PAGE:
30 Coins ends its chaotic first season by sputtering to a dissatisfying climax. Sometimes thunderous showdowns are just that: all boom and no pow. Now that all the rings have been collected, Satan’s Vatican sect — known as Cainetes — will gather at Pedraza to watch its leader’s ascendance to higher demonic supremacy. The ritual involves the possessed townsfolk watching in tranquil astonishment, blind to their bewitchment, all fools except Merche (Macarena Gómez). The tenacious mayor’s wife carves out her own agency, aligning herself with one of the white-suited Cainetes acolyte’s by episode’s end. Likely the main villain in a possible second season, Merche fully embraces her diabolical side now that her husband Paco (Miguel Ángel Silvestre) has no plans to abandon his newfound relationship with Elena (Megan Montaner).
Speaking of our favorite Casanova mayor, Paco is hit over the head with lovesick idiocy. Even though he adores Elena, part of him feels weirdly indebted to Merche, believing some humanity still remains inside her. How in the world are you going to trust this woman when she stole the last coin — completing the grand unification of evil — and physically assaulted your destined lover within an inch of her life? Desperate times call for desperate measures, but they don’t call for stupid decisions that threaten to undo all prior acts of heroism.
Paco, Elena, and Father Vergara (Eduard Fernández) now find themselves trapped inside Pedraza, courtesy of Angel’s (Cosimo Fusco) barrier spell. The finale begins with the trio narrowly avoiding the imposter priest in the creepy mist engulfing the town. The last chapter then jumps ahead a couple of weeks to coincide with Cardinal Santoro’s arrival (Manolo Solo) and his cult brigade. Our Scooby Gang is barely hanging on, with no allies — except for Merche posing as one, handing out the occasional food bone — and resources to rebuild them to fighting strength. The final battle looms ahead, and Elena and Paco are nowhere near prepared for it.
Fortunately, Vergara knows how to commune with deus ex machina. He prepares his own counter ritual ahead of time, involving a small blood sacrifice and a pretty dove ready to take flight. The winged creature may not look threatening as it surveys the town below, but it’s about to wreck some carnage like Khaleesi’s dragons from Game of Thrones. Thanks to its distraction, Vergara can quickly dispose of Santoro before his transformation into a deity is complete. During the tussle, Vergara’s old seminary schoolmate falls over Merche’s hotel balcony and plummets to his death, causing a mad scramble for the coins that fall off his ceremonial garb.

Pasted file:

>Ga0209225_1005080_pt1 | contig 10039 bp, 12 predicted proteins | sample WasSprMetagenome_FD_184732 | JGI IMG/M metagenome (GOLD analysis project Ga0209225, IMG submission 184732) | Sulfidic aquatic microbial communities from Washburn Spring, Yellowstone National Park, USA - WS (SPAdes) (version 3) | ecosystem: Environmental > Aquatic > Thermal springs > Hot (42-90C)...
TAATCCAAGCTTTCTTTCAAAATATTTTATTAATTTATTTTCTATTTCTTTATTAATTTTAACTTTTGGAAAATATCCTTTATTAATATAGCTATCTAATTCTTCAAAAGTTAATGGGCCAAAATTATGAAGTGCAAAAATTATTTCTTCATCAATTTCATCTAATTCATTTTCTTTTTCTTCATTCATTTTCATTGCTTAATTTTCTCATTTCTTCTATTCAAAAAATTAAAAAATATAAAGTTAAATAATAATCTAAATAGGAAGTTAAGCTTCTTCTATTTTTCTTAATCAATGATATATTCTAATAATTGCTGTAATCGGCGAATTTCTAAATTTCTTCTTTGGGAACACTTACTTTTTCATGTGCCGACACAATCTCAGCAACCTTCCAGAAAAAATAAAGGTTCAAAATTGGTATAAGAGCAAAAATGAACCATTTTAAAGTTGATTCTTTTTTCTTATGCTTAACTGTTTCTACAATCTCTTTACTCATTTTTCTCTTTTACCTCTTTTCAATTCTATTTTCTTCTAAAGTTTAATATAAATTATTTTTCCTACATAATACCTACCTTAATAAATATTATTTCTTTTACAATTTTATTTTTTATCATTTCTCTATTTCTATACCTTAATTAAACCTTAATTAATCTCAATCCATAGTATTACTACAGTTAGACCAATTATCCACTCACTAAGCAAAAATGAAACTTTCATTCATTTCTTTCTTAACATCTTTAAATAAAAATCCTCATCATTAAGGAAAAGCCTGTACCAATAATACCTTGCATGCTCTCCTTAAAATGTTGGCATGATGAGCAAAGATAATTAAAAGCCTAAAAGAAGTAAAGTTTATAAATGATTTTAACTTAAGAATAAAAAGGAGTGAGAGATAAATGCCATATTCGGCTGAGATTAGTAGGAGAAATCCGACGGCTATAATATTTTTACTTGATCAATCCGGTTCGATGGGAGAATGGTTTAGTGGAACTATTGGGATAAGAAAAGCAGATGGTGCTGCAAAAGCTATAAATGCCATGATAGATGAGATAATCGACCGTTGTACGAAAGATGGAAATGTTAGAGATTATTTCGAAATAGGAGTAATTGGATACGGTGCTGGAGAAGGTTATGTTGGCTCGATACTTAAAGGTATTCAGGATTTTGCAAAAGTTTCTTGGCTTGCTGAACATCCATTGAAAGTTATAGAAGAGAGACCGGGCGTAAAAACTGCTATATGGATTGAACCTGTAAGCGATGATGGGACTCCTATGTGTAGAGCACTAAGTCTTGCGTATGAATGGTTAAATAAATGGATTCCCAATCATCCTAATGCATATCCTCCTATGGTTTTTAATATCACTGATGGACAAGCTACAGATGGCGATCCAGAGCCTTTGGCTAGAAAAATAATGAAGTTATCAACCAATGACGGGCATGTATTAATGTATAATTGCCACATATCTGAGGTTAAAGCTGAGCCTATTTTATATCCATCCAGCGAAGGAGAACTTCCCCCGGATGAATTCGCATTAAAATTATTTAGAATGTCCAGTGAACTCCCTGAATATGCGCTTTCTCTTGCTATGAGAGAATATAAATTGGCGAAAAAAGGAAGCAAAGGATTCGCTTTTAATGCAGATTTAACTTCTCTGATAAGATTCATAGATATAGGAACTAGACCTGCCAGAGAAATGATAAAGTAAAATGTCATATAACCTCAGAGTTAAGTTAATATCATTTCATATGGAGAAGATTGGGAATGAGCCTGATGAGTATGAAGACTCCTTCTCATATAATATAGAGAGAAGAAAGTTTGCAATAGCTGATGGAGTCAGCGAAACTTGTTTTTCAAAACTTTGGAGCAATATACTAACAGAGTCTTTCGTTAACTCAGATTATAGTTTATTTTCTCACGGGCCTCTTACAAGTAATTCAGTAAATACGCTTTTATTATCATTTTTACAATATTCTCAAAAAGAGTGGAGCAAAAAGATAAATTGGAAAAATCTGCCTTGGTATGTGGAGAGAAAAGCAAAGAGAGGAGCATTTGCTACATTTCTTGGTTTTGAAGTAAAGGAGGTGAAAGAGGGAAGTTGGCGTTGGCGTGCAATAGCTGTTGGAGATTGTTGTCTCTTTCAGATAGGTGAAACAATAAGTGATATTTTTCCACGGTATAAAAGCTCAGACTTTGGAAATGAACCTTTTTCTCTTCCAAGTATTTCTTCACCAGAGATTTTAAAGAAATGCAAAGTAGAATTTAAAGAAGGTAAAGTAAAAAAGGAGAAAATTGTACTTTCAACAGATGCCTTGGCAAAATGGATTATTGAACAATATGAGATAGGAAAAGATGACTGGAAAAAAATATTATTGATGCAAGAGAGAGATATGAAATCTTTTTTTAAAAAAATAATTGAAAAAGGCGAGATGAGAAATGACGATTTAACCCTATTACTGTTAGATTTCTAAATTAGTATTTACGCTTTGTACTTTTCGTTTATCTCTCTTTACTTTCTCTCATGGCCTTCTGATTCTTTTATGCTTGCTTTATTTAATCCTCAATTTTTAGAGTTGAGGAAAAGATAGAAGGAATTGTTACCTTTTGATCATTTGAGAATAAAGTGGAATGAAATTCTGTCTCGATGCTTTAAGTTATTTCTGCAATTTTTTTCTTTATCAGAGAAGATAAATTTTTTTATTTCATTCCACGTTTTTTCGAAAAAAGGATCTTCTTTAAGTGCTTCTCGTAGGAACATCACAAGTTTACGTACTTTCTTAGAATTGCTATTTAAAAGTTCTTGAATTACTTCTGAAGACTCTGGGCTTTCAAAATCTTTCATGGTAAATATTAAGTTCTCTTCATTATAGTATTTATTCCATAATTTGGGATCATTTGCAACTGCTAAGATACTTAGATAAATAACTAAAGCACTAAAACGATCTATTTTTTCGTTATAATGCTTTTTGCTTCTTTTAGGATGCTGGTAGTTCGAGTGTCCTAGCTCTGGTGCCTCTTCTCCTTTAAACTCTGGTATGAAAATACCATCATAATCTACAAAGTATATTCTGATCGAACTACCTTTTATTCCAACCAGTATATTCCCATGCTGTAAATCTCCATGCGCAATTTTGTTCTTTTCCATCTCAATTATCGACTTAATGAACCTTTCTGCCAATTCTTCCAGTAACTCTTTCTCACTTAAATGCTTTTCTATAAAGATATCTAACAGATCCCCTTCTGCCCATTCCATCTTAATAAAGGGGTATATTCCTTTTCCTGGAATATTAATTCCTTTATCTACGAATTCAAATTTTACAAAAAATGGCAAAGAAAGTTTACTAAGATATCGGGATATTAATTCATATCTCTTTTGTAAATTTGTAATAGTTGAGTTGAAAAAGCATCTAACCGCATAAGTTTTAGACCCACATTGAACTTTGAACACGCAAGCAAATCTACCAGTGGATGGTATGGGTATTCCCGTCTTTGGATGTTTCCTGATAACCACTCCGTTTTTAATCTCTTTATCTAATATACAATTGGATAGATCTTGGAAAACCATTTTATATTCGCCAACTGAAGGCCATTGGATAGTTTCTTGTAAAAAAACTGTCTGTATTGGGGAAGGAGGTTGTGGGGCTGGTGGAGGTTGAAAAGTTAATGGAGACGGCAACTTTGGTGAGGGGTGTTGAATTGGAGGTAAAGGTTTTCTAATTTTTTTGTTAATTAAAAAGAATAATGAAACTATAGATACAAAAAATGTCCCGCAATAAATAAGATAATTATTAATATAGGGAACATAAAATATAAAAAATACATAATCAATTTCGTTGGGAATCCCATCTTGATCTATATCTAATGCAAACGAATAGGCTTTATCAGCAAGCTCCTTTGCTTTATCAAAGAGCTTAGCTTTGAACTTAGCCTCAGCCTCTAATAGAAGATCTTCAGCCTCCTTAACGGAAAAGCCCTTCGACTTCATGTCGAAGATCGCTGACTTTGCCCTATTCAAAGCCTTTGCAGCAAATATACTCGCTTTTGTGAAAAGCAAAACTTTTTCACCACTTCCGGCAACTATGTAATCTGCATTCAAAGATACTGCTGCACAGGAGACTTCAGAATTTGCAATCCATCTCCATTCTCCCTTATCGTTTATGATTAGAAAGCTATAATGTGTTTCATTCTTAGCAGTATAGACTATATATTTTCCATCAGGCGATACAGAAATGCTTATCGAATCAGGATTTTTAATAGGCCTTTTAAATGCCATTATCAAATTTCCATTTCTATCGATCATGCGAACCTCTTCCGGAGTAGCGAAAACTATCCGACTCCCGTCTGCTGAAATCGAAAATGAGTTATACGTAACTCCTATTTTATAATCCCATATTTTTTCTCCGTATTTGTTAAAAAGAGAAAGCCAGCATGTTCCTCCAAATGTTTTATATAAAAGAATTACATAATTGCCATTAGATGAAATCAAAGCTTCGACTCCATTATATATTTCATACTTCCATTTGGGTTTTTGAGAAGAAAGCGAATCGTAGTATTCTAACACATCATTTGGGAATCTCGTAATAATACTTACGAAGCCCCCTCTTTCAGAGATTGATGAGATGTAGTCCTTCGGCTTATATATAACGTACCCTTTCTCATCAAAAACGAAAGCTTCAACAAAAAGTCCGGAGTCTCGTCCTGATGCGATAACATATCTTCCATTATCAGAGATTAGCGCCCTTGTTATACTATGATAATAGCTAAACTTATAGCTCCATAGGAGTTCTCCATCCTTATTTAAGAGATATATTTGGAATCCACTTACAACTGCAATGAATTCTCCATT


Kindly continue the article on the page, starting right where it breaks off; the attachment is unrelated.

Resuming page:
In the meantime, Elena finds herself indisposed after she and Paco run into Merche in the tunnels beneath the town square. Elena knows if she doesn’t act fast, the mini Judas is going to strike without warning. What Elena doesn’t anticipate is being stabbed in the neck with a magical pin that knocks her into permanent sleep unless removed. The villainess escapes with little effort, as Paco lacks the gall to prevent his wife from causing further damage.
Thankfully, Paco comes to his senses when the old crone from previous episodes enters the scene to observe Elena’s comatose state. She taunts Paco to tears, and it isn’t until he realizes that she’s no mere elderly mortal that he takes action. The two end up sparring to the death, causing the witch to reveal her true form underneath a spiked-tentacle monster and devout servant of Hell. Once the beast is defeated, the mystical border dissolves, and everyone can exit the city unobstructed.
Good riddance to Pedraza — I hope the villagers abandon the town they endured so much trauma from and never return. The show could use a setting change, as Pedraza has run its course as a crisis sector. It’s time to spread out and take flight to other parts of the Spanish countryside or even set the second season closer to Vatican City, if not within its walls. One upside to the finale is that the writers finally figured out that Santoro is not a compelling villain, his lust for power identical to other occult practitioners throughout fiction. Santoro had no distinct persona to call his own, and the season rightfully concludes with the more interesting villains in Angel and Merche barely surviving to wreak havoc another day.
One season finale sin that can’t be forgiven: Elena being sidelined from the action. After building up her return in the penultimate episode, it’s an insult to her character growth to bench her when she’s reached the height of her headstrong tenacity. I’m also not comfortable with the deadly love triangle the show has established between Elena, Paco, and Merche — it reeks of the sexist “male dependency” trope, not to mention pits women against each other unnecessarily. Until next season…if indeed the nightmare is greenlit to continue.